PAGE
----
By Joe Mullin / Electronic Frontier Foundation
In a free society, people should not have their private correspondence constantly examined. U.S. lawmakers, we would hope, understand that individuals have the right to a private conversation without the government looking over their shoulder.
So it’s dismaying to see a group of U.S. Senators attempting for a third time to pass the EARN IT Act (S. 1207)—a law that could lead to suspicionless scans of every online message, photo, and hosted file. In the name of fighting crime, the EARN IT Act treats all internet users like we should be in a permanent criminal lineup, under suspicion for child abuse.
What The New “EARN IT” Does
The EARN IT Act creates an unelected government commission, stacks it with law enforcement personnel, and then tasks it with creating “best practices” for running an internet website or app. The act then removes nearly 30-year-old legal protections for users and website owners, allowing state legislatures to encourage civil lawsuits and prosecutions against those who don’t follow the government’s “best practices.”
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As long as they somehow tie changes in law to child sexual abuse, state lawmakers will be able to avoid longstanding legal protections, and pass new rules that allow for criminal prosecutions and civil lawsuits against websites that don’t give police special access to user messages and photos. Websites and apps that use end-to-end encryption to protect user privacy will be pressured to remove or compromise the security of their services, or they’ll face prosecutions and lawsuits.
If EARN IT passes, we’re likely to see state lawmakers step in and mandate scanning of messages and other files similar to the plan that Apple wisely walked away from last year.
There’s no doubt the sponsors intend this bill to scan user messages, photos, and files, and they wrote it with that goal in mind. They even suggested specific scanning software that could be used on users in a documentpublished last year. The bill also makes specific allowances to allow the use of encryption to constitute evidence in court against service providers.
Bill Language Purporting To Protect Encryption Doesn’t Do The Job
Under pressure, the bill sponsors did add language that purports to protect encryption. But once you take a closer look, it’s a shell game. The bill clearly leaves room to impose forms of “client-side scanning,” which is a method of violating user privacy by sending data to law enforcement straight from user devices, before a message is encrypted. EFF has long held that client-side scanning violates the privacy promise of end-to-end encryption, even though it allows the encryption process to proceed in a narrow, limited sense. A 2021 paper by 10 leading technologists held that client-side scanners are a danger to democracy, amounting to “bugs in our pockets.”
The Chat-Scanning Software Being Pushed By This Bill Doesn’t Work
But the available evidence shows that scanning software that looks for Child Sexual Abuse Material, or CSAM, is far from perfect. Creators of scanning software say they can’t be fully audited, for legal and ethical reasons. But here’s the evidence so far:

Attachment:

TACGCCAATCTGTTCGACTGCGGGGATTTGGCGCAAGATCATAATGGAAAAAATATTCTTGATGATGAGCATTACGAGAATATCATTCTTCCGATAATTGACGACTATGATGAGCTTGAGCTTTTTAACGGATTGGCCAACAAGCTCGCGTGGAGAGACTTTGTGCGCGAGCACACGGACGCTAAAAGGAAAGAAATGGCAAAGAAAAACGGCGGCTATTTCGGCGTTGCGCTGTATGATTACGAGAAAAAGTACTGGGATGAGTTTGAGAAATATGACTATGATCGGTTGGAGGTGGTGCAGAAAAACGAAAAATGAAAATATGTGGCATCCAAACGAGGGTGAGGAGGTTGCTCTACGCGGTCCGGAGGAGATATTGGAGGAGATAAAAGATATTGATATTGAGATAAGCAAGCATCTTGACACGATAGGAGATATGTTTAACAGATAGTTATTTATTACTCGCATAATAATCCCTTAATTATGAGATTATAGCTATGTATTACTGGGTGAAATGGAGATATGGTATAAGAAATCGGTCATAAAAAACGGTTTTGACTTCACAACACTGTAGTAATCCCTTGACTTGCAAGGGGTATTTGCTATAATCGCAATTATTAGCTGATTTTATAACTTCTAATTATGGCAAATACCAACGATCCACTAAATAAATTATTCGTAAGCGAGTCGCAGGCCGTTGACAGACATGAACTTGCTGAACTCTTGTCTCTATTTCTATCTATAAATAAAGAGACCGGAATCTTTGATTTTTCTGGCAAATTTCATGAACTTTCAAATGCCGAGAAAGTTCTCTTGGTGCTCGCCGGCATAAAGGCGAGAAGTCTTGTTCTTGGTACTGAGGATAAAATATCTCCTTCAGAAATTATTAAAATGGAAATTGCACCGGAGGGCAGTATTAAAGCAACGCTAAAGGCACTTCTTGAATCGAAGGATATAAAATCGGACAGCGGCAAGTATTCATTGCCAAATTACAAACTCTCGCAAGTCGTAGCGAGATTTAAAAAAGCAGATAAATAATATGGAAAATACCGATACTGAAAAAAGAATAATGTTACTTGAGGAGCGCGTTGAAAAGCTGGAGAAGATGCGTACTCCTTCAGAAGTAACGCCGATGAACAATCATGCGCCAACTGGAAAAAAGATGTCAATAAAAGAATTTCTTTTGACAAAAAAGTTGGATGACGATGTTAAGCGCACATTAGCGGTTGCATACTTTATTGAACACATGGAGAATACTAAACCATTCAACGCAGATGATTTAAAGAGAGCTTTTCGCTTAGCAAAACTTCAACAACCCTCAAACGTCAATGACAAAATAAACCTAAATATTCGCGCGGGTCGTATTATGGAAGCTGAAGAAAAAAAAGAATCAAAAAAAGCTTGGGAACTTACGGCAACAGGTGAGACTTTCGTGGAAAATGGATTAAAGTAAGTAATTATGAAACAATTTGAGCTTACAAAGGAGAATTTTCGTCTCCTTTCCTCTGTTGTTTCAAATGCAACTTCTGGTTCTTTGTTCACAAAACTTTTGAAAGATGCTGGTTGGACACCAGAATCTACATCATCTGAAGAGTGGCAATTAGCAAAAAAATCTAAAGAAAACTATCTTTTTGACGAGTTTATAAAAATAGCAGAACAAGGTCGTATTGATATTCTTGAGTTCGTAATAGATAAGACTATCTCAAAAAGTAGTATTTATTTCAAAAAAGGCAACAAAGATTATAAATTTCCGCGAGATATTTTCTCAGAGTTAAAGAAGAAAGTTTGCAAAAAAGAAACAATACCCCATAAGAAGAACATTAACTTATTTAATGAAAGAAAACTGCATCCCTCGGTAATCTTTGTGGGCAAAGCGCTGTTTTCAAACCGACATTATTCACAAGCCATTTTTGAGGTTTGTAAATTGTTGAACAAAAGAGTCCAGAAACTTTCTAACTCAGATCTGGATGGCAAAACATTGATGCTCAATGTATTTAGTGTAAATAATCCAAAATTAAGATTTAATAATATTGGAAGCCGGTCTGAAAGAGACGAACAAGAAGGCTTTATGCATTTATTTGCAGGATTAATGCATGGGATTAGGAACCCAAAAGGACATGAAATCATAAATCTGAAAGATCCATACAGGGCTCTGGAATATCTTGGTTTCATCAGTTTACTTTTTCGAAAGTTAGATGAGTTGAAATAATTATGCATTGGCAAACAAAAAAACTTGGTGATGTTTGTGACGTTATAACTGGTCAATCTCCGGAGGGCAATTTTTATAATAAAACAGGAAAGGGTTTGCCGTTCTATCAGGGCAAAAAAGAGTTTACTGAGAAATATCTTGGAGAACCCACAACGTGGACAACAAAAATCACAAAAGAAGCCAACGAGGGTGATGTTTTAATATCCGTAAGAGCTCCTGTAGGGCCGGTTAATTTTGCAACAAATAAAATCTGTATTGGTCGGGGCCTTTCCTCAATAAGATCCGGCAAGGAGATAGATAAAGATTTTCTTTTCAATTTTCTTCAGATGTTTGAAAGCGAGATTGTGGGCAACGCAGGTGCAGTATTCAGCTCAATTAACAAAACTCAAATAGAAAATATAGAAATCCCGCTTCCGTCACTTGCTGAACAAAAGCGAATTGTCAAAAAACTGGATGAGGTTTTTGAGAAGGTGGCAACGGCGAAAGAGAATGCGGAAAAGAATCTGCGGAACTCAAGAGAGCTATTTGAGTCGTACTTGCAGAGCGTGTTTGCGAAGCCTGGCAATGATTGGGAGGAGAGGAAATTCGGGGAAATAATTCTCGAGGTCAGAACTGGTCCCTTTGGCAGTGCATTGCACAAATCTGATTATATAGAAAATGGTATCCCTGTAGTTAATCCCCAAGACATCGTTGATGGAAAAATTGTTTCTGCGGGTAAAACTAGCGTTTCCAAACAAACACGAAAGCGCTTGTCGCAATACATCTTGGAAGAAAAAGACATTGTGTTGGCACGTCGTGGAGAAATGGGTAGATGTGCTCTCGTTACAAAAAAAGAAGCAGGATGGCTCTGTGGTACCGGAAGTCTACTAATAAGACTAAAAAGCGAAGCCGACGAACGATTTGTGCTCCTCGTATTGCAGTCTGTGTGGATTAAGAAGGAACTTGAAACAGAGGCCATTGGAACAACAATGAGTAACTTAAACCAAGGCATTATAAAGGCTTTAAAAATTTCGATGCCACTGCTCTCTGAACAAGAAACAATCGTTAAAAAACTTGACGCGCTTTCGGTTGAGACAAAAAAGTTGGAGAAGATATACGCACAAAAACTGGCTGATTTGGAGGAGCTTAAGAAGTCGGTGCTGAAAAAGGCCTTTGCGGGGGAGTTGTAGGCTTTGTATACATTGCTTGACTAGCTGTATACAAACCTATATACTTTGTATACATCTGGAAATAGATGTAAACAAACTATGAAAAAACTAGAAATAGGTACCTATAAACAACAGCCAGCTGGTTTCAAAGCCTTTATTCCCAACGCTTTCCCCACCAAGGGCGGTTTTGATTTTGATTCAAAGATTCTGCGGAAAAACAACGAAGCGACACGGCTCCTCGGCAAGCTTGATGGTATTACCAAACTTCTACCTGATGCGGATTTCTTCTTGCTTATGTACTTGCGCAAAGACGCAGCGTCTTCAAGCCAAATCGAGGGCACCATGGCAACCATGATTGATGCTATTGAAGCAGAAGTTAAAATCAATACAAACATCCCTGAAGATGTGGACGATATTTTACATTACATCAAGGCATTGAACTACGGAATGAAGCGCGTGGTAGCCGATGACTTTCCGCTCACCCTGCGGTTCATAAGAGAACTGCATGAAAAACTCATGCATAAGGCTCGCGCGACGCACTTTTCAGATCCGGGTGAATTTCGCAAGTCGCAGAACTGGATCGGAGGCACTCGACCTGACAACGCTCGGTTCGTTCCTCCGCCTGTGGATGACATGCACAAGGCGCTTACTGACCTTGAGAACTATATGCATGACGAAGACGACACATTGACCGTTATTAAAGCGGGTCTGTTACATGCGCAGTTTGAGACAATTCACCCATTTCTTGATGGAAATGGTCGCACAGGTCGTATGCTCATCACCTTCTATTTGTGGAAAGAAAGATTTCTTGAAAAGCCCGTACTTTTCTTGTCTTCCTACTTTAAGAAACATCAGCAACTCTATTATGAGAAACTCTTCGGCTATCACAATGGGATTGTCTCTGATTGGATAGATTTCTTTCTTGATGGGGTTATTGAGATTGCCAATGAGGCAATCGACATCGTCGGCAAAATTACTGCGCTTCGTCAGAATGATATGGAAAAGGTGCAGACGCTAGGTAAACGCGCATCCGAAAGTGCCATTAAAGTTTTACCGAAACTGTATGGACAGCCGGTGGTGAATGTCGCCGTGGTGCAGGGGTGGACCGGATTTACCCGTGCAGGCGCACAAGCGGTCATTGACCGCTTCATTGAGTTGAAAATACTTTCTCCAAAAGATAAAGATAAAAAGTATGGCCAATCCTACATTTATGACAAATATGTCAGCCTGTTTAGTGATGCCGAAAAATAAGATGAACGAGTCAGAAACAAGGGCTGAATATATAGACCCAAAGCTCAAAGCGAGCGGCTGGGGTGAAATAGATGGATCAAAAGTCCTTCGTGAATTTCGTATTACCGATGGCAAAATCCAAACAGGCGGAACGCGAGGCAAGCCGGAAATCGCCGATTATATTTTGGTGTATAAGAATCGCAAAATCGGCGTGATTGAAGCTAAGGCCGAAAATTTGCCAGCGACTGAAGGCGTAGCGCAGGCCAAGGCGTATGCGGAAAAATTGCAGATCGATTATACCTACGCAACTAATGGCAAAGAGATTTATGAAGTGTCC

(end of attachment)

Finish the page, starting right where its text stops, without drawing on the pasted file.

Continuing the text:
- Last year, a New York Times story showed how Google’s CSAM scanners falsely accused two fathers of sending child pornography. Even after the dads were explicitly cleared by police, Google kept their accounts shut down.
- Data being sent to cops by the U.S. National Center for Missing and Exploited Children (NCMEC)—the government agency that will be tasked with analyzing vastly more user data if EARN IT passes—is far from accurate. In 2020, the Irish police received 4,192 reports from NCMEC. Of those, only 852 (20.3%) were confirmed as actual CSAM. Only 9.7% of the reports were deemed to be “actionable.”
- A Facebook study found that 75% of the messages flagged by its scanning system to detect child abuse material were not “malicious,” and included messages like bad jokes and memes.
- LinkedIn reported 75 cases of suspected CSAM to EU authorities in 2021. After manual review, only 31 of those cases—about 41%—involved confirmed CSAM.
The idea of subjecting millions of people to false accusations of child abuse is horrific. NCMEC will export those false accusations to vulnerable communities around the world, where they can be wielded by police forces that have even less accountability than law enforcement in the United States. False accusations are a price that EARN IT supporters seem willing to pay.
We need your support to stop the EARN IT Act one more time. Digital rights supporters sent more than 200,000 messages to Congress to kill earlier versions of this bill. We’ve beaten it twice before, and we can do it again.
There are currently dangerous proposals that could mandate client-side scanning schemes in the U.K. and European Union, as well. But we don’t need to resign ourselves to a world of constant surveillance. In democratic nations, supporters of a free, secure, and private internet can win—if we speak up now.
Joe Mullin is a policy analyst at EFF, where he works on patents, encryption, platform liability, and free expression online. Before joining EFF, Joe worked as a reporter covering legal affairs for the technology website Ars Technica, and American Lawyer’s magazine group. Earlier in his journalism career, Joe wrote for The Associated Press and The Seattle Times. He has a bachelors degree in history and a masters in journalism, both from the University of California at Berkeley. Outside of his work at EFF, Joe enjoys trail running and cycling.